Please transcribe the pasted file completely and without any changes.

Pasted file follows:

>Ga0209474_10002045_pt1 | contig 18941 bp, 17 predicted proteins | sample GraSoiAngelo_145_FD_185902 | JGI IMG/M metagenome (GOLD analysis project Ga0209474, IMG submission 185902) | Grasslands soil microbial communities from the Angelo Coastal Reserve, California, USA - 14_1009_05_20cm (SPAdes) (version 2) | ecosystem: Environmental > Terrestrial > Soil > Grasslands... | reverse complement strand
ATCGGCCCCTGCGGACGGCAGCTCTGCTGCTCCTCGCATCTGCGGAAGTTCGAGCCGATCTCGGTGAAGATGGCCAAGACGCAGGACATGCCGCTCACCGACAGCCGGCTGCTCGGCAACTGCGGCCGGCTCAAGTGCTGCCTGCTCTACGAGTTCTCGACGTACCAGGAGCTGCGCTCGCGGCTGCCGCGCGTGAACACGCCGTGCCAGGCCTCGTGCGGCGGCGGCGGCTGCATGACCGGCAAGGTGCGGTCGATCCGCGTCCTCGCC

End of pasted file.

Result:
>Ga0209474_10002045_pt1 | contig 18941 bp, 17 predicted proteins | sample GraSoiAngelo_145_FD_185902 | JGI IMG/M metagenome (GOLD analysis project Ga0209474, IMG submission 185902) | Grasslands soil microbial communities from the Angelo Coastal Reserve, California, USA - 14_1009_05_20cm (SPAdes) (version 2) | ecosystem: Environmental > Terrestrial > Soil > Grasslands... | reverse complement strand
ATCGGCCCCTGCGGACGGCAGCTCTGCTGCTCCTCGCATCTGCGGAAGTTCGAGCCGATCTCGGTGAAGATGGCCAAGACGCAGGACATGCCGCTCACCGACAGCCGGCTGCTCGGCAACTGCGGCCGGCTCAAGTGCTGCCTGCTCTACGAGTTCTCGACGTACCAGGAGCTGCGCTCGCGGCTGCCGCGCGTGAACACGCCGTGCCAGGCCTCGTGCGGCGGCGGCGGCTGCATGACCGGCAAGGTGCGGTCGATCCGCGTCCTCGCC